Particulate Air Pollution Vs. Dementia Risk. Watch Out For Downtown!:
As some of the more recent storms might suggest, climate change may be a big problem we’ll have to deal with into the future.
And the decarbonization of the transportation sector might really be a help with that.
To that end, some health problems might actually benefit from retro-thinking.
Specifically, 1970s-era smog concerns thinking.
Because a team of UW researchers is finding that not only might a part of the COVID pandemic pay dividends for individuals, but where you live and work may determine whether or not you get one or more currently “unsolvable” health problems…
The Short Answer:
- Climate change is a problem.
- But it may drive health benefits for all of us through electrification of cars & trucks.
- We & our DNA are not always the source of our problems.
- Not all air-pollution problems were solved in the 1970s.
- Big cities & large roadways still have them, they just don’t come from leaded gas and the same type of smog.
- The big problem is fine particulate air-pollution of the PM2.5 grade.
- Even if you don’t live next to a highway, UW’s team shows that downtown areas can still be full of that type.
- This is true even for places like Seattle, even though previous work shows London is worse.
- The results show that if you spend a decade in a city’s downtown area, your risk of Dementia is likely to increase by at least 16%.
- It is no longer just a respiratory or heart-disease risk as was thought before.
- This amount of pollution can be as small as 1 microgram per cubic meter of air.
- That also is the difference between living downtown or in a leafy suburb at least 300 feet away from heavy diesel traffic.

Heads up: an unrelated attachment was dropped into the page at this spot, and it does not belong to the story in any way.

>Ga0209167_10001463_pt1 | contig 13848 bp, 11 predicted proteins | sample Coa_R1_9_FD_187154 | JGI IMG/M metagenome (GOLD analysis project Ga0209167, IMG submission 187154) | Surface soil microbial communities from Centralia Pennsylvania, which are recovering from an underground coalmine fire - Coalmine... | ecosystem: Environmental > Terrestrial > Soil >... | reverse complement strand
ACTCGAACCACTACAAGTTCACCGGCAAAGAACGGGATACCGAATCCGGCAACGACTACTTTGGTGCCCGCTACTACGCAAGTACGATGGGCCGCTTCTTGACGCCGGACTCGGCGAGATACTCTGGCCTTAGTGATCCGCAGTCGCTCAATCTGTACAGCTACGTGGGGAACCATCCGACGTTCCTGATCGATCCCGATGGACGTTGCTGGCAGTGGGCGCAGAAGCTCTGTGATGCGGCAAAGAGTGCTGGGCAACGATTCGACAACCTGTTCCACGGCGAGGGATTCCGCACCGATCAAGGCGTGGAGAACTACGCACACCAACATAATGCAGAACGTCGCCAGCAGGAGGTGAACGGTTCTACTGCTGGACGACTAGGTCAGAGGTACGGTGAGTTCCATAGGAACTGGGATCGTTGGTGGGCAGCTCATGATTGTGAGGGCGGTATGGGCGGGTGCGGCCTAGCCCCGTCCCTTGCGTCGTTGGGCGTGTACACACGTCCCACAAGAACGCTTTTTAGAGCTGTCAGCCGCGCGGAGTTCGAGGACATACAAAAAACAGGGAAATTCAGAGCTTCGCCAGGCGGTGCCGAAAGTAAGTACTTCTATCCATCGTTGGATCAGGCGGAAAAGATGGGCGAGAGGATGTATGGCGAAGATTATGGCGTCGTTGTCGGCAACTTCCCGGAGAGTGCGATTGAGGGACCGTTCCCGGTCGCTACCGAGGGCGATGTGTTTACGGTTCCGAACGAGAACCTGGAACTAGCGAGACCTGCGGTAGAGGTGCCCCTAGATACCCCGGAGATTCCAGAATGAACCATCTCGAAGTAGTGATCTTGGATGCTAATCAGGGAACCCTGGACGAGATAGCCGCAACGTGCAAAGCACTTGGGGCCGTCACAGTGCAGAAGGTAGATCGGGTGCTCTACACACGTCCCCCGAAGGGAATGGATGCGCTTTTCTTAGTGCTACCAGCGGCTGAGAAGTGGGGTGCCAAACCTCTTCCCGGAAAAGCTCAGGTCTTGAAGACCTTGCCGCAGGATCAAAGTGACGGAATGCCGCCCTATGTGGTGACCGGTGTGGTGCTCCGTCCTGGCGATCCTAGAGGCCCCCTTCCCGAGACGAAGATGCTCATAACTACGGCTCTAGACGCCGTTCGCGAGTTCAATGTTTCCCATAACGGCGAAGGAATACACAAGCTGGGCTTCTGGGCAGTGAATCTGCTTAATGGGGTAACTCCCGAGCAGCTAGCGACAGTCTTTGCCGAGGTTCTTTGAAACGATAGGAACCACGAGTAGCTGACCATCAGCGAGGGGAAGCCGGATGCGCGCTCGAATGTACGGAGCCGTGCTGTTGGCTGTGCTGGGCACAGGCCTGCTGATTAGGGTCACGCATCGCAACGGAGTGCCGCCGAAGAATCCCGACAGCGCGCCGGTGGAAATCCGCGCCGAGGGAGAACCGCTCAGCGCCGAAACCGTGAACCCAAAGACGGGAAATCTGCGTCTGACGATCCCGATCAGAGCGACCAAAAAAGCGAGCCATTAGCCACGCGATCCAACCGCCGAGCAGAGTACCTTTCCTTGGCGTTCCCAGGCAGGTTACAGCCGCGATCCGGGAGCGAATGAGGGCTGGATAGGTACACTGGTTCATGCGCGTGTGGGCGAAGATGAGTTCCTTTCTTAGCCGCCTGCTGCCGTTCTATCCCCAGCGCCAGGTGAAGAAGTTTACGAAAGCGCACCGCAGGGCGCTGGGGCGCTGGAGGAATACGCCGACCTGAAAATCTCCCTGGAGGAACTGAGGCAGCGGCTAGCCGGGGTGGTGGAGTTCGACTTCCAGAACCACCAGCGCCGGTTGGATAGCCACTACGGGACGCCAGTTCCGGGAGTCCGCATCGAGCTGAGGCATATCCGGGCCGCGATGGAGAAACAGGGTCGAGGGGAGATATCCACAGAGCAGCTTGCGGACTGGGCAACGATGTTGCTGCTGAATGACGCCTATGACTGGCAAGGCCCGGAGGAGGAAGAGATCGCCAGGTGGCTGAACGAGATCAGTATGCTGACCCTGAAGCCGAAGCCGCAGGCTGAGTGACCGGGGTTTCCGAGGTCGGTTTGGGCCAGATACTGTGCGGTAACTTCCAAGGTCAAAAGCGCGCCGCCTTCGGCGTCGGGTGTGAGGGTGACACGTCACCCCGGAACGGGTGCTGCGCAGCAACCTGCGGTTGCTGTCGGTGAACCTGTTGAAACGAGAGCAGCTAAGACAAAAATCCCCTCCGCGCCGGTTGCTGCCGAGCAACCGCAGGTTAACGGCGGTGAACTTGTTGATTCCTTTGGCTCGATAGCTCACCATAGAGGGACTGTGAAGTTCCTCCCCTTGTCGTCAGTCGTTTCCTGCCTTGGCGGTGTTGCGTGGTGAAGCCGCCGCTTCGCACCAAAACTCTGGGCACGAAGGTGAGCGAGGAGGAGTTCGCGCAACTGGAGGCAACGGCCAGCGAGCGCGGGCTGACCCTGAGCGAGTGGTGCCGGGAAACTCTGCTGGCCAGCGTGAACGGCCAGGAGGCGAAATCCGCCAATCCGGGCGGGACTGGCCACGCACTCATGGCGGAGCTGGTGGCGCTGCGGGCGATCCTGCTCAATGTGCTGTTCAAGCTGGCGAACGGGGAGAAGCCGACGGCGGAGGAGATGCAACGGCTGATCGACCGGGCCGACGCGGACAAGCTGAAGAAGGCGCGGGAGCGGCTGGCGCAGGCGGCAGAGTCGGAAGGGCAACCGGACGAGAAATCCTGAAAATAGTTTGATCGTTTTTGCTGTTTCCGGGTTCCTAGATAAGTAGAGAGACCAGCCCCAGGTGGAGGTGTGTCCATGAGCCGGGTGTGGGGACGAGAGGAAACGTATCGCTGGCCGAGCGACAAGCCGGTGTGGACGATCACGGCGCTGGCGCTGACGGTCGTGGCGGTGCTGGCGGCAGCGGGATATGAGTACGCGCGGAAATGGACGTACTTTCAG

- The researchers arrived at their stats by reverse-engineering the exposure of several study participants across 40 years.
- Diesel fleets tend to be old and pollute much more than gas-powered cars.
- You can do some things with nutrition, supplementation, & air filters to protect yourself until all heavy-transportation is electrified.
- One of these fixes is wearing a special type of mask, similar to the one you’d wear during the COVID pandemic.
- No matter how much Benzedrine you give him, Elon Musk may actually have a maximum speed limit.
Read on to find out the details…
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So when we think of health problems, we tend to center the ideas on ourselves.
As if everything is genetic or behavioral.
Now even though there are plenty of choices & actions that lead up to the problems that result from being overweight or obese,
Not every health-problem is the result of choices or random genetic dice.
And if one era was full of that type of investigation about things like the environment, it was the 1970s.
So even though Dr. Neal Barnard would tell you that getting saturated fat out of your diet, and getting a really healthy dose of anthocyanins from things like blueberries will really help your brain.
Environmental variables might factor in for you as well.
And that’s where the recent work by the University of Washington comes in.
Because even though the current cultural shorthand might suggest all the clean-air problems were solved back in the ACHTUNG-Smog! 1970s, they weren’t.
This isn’t even just about greenhouse gases.
In work that is similar to that done by St. George’s University in the UK, UW shows we still have air quality problems in big cities.
Now that we’ve gotten lead out of gasoline a few decades ago, the problem we now face comes from gases & fine-particulates emitted by internal-combustion engines.
This is much more serious in places like London from the previous work, because the UK & EU are absolutely crazy for Diesels!
Now you’d normally think, “Well wait, I don’t live by a highway! Why should I care?”.
According to the UW team, if you are anywhere near a downtown area, living, working, snacking, lounging alluringly -whatever, especially by a main thoroughfare; you should care.
Because in examining data collected in two groups, one from the late 1970s and another starting in 1994,
It’s all about Location! Location! Location!
Their tests in downtown Seattle show from more than 4,000 subjects across several decades,
That if you’re exposed to the PM2.5 type of fine-particulate exhaust across at-least 10 years,
Your chance of getting dementia goes up by 16%.